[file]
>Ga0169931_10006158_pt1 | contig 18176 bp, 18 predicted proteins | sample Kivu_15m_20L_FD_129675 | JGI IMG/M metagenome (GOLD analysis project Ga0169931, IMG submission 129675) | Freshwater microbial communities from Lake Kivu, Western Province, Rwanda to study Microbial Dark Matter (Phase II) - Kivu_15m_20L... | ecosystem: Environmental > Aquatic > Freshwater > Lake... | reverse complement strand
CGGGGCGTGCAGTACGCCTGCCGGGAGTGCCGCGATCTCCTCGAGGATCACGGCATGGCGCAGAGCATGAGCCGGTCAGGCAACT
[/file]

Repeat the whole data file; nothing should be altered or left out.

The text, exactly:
>Ga0169931_10006158_pt1 | contig 18176 bp, 18 predicted proteins | sample Kivu_15m_20L_FD_129675 | JGI IMG/M metagenome (GOLD analysis project Ga0169931, IMG submission 129675) | Freshwater microbial communities from Lake Kivu, Western Province, Rwanda to study Microbial Dark Matter (Phase II) - Kivu_15m_20L... | ecosystem: Environmental > Aquatic > Freshwater > Lake... | reverse complement strand
CGGGGCGTGCAGTACGCCTGCCGGGAGTGCCGCGATCTCCTCGAGGATCACGGCATGGCGCAGAGCATGAGCCGGTCAGGCAACT